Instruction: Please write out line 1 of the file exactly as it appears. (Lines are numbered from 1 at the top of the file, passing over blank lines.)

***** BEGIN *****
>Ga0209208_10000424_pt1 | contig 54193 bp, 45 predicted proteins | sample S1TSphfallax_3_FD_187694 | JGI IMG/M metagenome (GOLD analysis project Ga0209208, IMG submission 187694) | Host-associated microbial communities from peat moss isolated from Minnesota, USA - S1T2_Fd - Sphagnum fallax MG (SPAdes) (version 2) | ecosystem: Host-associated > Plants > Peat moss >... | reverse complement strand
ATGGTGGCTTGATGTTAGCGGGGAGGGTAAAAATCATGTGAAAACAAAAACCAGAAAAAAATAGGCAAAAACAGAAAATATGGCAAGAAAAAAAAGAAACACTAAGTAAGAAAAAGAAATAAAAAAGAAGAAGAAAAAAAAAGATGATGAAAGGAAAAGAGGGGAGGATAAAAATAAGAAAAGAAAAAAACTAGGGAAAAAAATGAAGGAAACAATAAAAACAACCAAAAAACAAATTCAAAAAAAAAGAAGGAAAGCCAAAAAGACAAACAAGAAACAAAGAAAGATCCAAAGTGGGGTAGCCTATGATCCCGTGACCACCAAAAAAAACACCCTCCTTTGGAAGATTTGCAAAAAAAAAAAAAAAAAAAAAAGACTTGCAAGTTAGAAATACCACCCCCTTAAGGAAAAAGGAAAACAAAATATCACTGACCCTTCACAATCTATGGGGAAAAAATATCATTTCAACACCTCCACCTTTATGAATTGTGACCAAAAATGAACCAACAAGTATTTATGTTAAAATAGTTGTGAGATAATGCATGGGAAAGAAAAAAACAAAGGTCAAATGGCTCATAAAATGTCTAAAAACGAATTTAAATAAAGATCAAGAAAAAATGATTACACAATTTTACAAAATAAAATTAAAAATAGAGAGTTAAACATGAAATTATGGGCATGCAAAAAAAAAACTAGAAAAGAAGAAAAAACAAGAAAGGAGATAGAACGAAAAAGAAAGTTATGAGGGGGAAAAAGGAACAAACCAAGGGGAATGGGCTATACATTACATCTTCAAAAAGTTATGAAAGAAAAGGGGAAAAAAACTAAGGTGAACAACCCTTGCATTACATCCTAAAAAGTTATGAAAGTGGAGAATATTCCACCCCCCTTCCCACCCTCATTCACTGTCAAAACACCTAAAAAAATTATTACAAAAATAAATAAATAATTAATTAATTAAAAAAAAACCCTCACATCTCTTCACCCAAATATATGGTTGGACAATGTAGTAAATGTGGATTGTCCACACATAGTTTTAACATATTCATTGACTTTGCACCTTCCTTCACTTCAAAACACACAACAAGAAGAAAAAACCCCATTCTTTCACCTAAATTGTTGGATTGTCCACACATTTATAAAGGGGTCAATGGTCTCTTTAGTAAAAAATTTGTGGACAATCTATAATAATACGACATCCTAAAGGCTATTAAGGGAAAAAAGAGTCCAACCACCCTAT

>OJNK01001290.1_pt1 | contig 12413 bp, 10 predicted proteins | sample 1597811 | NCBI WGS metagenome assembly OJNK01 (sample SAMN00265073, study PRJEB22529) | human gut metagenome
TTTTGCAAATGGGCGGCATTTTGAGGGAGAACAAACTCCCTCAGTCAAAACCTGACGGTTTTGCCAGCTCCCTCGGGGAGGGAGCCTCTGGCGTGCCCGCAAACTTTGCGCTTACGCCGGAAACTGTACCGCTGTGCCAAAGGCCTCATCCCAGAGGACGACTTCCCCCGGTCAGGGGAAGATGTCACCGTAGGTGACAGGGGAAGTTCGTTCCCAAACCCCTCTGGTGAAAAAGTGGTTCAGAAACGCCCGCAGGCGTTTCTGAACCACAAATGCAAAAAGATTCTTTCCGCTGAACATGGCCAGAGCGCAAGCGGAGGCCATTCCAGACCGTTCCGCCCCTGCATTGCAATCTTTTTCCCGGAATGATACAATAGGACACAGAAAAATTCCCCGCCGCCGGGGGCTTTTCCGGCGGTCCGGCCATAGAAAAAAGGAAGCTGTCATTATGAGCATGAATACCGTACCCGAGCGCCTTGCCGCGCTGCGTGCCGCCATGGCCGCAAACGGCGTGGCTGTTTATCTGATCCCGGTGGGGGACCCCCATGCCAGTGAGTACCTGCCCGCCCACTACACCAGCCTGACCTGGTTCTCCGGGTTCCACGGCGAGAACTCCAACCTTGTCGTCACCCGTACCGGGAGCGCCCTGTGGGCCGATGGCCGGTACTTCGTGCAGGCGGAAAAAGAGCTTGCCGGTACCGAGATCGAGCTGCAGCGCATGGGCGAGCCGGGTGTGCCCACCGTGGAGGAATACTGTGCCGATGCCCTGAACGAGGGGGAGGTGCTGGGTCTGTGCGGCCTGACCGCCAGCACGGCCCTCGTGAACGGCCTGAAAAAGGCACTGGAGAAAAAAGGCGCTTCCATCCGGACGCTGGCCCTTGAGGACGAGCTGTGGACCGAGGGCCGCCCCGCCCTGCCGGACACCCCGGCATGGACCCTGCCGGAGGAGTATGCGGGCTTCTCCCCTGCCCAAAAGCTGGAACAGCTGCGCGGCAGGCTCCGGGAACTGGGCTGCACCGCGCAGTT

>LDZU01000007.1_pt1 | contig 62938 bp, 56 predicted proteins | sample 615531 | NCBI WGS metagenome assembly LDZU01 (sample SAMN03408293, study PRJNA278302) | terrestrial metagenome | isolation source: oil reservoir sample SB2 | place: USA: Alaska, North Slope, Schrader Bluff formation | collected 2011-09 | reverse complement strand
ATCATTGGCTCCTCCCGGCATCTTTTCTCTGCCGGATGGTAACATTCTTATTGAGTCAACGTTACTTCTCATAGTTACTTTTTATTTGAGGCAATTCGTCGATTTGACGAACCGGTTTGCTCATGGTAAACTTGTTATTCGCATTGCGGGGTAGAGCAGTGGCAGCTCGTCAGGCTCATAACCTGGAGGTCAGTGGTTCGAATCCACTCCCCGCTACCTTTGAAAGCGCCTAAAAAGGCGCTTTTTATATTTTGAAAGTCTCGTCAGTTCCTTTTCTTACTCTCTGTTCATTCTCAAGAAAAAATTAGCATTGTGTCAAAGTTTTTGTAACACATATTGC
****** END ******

>Ga0209208_10000424_pt1 | contig 54193 bp, 45 predicted proteins | sample S1TSphfallax_3_FD_187694 | JGI IMG/M metagenome (GOLD analysis project Ga0209208, IMG submission 187694) | Host-associated microbial communities from peat moss isolated from Minnesota, USA - S1T2_Fd - Sphagnum fallax MG (SPAdes) (version 2) | ecosystem: Host-associated > Plants > Peat moss >... | reverse complement strand